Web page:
4. Eleven players are selected for a game and turn up expecting a keen renewal of a longstanding and eagerly anticipated fixture, but it turns out that the opposition folded the previous winter and failed to tell anyone. The Club Secretary is elusive when asked if he had confirmed the fixture according to normal practice. The more grounds that are visited in the fruitless pursuit of the fixture, the more successful the game of Metacricket. Bonus points are scored for failed attempts to reach the opposition’s Club Secretary on the day of the match.

5. Both teams turn out in full for the game but are eaten by a dinosaur at 1.57 pm on the day of the game (rare).

It will be clear from the above that it is not enough, if wanting to call oneself a Metacricket team, simply not to play cricket. One must make serious efforts to play cricket but be foiled (often at the last possible minute) by outside agencies over which the organisers have, or at least claim to have, no control. These outside agencies will include such things as: weather, Acts of God, stupidity (of self or of opposition), all-round general fecklessness and many more besides.

By extension, and in the context of Actual Cricket, a Metacricketer is one who appears eager to play cricket but never actually plays. The commonest kind of Metacricketer is the one who, at the pre-season dinner (the good Metacricketer always turns up to the social events), declares themselves “available if selected” for the whole season. When asked by the Team Secretary to play Actual Cricket, however, they turn out to be unavailable. As the season progresses, the reasons for their non-participation become increasingly outlandish, starting with the mundane (“it’s my son’s birthday” or the time-honoured “knee’s playing up”), progressing to the mildly convoluted (“I’d really like to, but my godfather’s invited me to Glyndebourne and I don’t really feel I can turn the old bugger down”) via the implausible (“would you believe it? My old history teacher’s having his retirement party in Prague that weekend”) and culminating with the brazenly and gloriously invented (“we’ve got the Pope coming to stay”).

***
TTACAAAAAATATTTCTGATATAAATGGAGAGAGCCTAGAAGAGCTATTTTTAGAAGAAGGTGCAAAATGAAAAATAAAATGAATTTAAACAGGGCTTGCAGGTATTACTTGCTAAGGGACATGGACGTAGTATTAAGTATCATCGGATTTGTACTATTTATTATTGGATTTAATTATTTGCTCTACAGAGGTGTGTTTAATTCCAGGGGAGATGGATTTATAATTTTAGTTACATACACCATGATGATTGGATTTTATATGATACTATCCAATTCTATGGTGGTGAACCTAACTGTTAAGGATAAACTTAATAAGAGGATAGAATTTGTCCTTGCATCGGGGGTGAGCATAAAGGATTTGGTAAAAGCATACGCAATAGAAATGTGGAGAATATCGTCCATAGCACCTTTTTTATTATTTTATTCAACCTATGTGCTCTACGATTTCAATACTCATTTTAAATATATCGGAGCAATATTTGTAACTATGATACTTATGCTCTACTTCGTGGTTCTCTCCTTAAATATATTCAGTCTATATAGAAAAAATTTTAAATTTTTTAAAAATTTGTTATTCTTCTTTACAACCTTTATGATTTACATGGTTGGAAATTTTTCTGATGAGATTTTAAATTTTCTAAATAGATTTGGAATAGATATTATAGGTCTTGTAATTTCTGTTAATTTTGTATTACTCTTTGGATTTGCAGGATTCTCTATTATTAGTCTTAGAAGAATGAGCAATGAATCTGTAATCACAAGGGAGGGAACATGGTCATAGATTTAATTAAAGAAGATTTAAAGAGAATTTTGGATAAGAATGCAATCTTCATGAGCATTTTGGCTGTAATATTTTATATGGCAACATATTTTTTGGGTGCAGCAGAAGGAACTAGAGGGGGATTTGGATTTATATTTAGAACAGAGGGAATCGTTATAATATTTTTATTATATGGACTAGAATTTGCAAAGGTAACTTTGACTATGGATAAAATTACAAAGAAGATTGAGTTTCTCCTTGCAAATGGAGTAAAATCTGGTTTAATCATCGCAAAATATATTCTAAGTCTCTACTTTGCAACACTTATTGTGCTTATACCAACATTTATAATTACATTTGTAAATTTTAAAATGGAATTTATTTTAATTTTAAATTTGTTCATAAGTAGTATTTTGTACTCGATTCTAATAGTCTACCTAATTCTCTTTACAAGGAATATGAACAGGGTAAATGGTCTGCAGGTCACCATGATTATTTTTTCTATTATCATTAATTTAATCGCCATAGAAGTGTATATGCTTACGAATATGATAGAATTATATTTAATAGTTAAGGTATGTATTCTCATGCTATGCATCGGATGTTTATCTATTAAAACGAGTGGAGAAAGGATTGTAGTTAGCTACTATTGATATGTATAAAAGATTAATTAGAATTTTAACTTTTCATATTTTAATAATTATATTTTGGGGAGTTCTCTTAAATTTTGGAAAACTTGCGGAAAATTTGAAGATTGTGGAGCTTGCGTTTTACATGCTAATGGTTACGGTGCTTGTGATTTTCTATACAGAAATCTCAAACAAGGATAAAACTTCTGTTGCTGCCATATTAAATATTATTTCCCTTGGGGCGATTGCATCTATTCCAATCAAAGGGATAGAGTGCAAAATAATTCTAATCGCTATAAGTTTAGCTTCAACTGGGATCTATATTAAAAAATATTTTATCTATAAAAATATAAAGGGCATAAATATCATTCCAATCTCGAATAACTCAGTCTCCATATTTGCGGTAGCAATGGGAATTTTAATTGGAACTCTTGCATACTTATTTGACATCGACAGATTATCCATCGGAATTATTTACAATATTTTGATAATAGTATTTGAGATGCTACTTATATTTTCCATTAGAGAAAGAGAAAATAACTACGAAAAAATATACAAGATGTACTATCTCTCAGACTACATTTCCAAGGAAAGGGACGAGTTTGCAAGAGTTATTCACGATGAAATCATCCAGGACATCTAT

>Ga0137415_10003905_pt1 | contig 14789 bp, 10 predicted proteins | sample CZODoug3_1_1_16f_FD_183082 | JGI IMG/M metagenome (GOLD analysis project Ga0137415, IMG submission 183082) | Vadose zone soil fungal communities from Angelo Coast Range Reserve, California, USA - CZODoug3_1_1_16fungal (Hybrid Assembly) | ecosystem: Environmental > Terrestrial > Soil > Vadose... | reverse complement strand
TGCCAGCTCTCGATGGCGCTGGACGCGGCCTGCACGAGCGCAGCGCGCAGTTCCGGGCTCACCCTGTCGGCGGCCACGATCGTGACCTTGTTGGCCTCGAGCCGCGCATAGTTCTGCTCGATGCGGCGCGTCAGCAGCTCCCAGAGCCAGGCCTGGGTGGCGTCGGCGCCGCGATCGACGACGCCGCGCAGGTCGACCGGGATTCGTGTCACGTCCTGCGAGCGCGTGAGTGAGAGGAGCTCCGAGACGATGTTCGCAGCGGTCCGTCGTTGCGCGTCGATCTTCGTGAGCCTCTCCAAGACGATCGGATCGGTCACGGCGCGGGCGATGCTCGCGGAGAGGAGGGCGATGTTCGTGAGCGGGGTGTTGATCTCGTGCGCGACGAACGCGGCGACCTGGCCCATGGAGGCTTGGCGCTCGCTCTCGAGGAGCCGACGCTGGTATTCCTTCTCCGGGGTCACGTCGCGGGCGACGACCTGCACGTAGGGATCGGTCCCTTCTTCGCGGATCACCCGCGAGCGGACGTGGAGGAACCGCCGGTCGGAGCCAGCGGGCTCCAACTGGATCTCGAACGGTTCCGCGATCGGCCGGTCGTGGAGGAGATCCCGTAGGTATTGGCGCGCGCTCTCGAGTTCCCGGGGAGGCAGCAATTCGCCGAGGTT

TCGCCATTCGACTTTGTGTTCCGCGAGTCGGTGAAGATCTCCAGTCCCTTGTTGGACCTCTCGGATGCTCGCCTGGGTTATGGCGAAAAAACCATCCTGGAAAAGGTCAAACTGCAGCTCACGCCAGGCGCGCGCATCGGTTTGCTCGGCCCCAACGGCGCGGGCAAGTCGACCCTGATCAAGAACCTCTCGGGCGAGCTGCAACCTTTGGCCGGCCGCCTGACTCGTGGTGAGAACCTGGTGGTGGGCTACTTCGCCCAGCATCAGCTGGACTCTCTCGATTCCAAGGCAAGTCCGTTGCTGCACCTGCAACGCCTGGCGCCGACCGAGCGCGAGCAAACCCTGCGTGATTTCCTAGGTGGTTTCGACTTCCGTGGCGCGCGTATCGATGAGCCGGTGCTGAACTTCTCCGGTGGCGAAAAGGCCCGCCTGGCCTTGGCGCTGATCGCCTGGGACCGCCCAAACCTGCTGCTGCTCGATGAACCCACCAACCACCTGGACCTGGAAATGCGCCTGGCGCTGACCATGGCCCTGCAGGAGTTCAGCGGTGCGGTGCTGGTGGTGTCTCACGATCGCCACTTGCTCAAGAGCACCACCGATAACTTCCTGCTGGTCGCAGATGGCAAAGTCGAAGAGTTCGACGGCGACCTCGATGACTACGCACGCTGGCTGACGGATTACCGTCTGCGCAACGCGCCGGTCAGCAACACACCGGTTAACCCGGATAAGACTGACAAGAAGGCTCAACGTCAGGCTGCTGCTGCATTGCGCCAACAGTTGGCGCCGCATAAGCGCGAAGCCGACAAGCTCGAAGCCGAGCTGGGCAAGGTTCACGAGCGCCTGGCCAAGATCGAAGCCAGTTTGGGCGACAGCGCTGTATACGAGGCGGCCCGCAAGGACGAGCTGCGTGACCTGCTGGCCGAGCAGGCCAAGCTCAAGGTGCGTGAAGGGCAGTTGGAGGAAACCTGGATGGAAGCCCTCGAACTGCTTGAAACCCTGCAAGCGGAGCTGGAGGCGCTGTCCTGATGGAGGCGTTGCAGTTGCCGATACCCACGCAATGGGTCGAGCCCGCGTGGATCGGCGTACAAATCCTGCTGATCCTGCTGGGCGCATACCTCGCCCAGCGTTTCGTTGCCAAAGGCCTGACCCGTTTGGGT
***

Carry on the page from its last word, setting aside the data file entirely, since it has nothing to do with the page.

Perhaps the greatest Metacricketer of all time was Ranulph Purslane-Ampersand, who, in a fifty-eight year career as captain of the Old Dirigibles Cricket Club, never played a single game. His name is so worshipped at the club that it is still, thirty-five years after his death, the first one on the team sheet — although it is always, of course, immediately crossed out.

Metacricket is, in my opinion, the greatest of all games. For those willing to devote the time to it, it can become an all-consuming passion, yielding many years of pleasurable disappointment, disillusion and regret.

It could be seen, in fact, as a metaphor for life itself.

You can

18/05/2014 § 2 Comments

You have many talents.

You can change a fuse.
You can watch Frasier all day long.
You can cycle for an hour without feeling tired.
You can balance a cricket stump on your nose.